Theodore Lehman was born in May of 2014 in South Bend, Indiana. He was our first child, had a healthy pregnancy, and no sign that anything was wrong.
Shortly after birth he had some eye deviation and twiching, so he was taken to the NICU and one seizure was seen on EEG. After 24 hours no further seizures were seen and we were sent home.
Over the next months his condition would slowly unfold with local neurologists realizing the situation was far too complex. At that time (2014) the epilepsy panels did not contain WWOX as an epilepsy-linked gene, and so those tests returned as "normal".
Finally a microarray was done and we found out he had a deletion, but again, no epilepsy was associated with WWOX at that time. Riley in Indianapolis, Lurie in Chicago, and Cleveland Clinic treated our boy. Finally Dr. Pestana-Knight at Cleveland Clinic found a research article by Mignot that explained the role of WWOX in epilepsy. Finally we had our accurate diagnosis. Dr. Pestana-Knight took amazing care of our Theodore.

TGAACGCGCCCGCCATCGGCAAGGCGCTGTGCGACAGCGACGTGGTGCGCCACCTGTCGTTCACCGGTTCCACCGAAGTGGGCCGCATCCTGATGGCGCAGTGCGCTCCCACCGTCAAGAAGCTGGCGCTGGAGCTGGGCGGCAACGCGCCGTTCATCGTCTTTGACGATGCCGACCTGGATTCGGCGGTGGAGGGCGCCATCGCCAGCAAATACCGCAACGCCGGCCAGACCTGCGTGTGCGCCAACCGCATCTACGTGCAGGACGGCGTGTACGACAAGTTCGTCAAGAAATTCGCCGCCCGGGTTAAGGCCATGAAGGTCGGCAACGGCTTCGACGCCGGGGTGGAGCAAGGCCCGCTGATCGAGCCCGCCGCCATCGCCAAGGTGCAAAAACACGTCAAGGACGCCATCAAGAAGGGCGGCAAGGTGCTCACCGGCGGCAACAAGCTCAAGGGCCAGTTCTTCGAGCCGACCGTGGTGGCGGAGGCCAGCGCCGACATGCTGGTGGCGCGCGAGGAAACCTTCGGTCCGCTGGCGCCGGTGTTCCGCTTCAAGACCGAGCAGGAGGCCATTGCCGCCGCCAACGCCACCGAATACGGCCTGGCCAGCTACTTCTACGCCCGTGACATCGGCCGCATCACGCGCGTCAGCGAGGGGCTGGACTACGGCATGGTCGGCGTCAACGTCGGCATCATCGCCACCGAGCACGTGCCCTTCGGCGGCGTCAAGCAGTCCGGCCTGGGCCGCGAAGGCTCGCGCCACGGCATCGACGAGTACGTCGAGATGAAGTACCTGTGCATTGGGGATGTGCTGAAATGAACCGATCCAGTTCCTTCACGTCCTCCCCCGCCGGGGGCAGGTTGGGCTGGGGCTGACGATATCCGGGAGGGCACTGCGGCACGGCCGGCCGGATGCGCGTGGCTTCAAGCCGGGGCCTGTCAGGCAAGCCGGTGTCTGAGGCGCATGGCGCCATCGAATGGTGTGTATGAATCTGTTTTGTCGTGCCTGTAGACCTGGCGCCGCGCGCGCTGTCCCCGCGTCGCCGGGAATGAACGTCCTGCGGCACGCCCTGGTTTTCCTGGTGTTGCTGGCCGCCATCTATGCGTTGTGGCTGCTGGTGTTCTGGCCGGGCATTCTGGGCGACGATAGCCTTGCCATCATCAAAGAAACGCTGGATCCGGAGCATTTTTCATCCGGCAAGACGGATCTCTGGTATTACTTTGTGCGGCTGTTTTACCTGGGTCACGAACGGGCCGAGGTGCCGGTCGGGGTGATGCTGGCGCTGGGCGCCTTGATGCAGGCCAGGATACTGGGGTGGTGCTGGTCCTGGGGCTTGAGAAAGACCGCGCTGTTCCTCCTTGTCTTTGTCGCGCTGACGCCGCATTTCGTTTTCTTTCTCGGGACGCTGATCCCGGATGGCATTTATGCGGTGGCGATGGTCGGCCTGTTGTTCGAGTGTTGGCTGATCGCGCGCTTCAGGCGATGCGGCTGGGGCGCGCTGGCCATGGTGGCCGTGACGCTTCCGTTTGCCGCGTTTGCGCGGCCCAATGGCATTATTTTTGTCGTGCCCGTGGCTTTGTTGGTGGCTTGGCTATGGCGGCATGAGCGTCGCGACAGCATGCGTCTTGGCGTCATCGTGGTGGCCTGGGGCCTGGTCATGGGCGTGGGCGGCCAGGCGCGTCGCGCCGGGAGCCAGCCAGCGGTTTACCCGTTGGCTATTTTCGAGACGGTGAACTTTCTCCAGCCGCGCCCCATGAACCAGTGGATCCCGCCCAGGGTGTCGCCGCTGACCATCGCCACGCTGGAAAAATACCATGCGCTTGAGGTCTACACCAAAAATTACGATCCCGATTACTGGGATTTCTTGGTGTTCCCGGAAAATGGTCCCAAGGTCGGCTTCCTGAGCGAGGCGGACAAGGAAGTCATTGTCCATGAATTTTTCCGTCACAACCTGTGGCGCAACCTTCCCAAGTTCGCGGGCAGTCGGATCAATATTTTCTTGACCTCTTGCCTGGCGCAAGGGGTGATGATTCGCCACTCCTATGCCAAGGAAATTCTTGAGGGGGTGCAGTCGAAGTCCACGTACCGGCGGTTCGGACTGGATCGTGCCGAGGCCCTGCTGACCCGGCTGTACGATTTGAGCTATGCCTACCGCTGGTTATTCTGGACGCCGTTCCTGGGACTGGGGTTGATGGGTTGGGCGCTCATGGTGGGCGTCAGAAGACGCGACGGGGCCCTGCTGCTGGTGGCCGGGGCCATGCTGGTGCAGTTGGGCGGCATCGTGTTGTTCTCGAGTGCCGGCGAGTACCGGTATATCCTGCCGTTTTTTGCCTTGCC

Today things have advanced and WWOX is on the early infantile epilepsy panel. So, parents can get this diagnosis much faster.
Theodore had multiple seizure types in his life, first they were only one sided, then moved to the other side weeks later, then they were categorized as multi-focal and migrating.
Then we had infantile spasms. He also had seizures where he stopped breathing. Due to all the seizure activity, he became mostly blind. They were never fully controlled, though we tried countless medication combinations. He had a g-tube for feedings and needed oxygen to help him breathe, especially during seizures.
Theodore's gene deletion is inherited from his mom and his dad. There was no family history of epilepsy and no genetic relation in his parents. The gene loss is called compound because the loss on each side is not identical. Mom passed down a slightly different deletion than dad, but both deletions affected the WWOX gene, rendering it unable to function. Theodore lived for 10 months when he passed away in hospice care. He loved bright lights and holding his favorite toys. Theodore never attained head control or the ability to roll over. He did exhibit 2 or 3 social smiles in his life. He could vocalize at times and kick his legs when excited.
He was a beautiful boy and we miss him dearly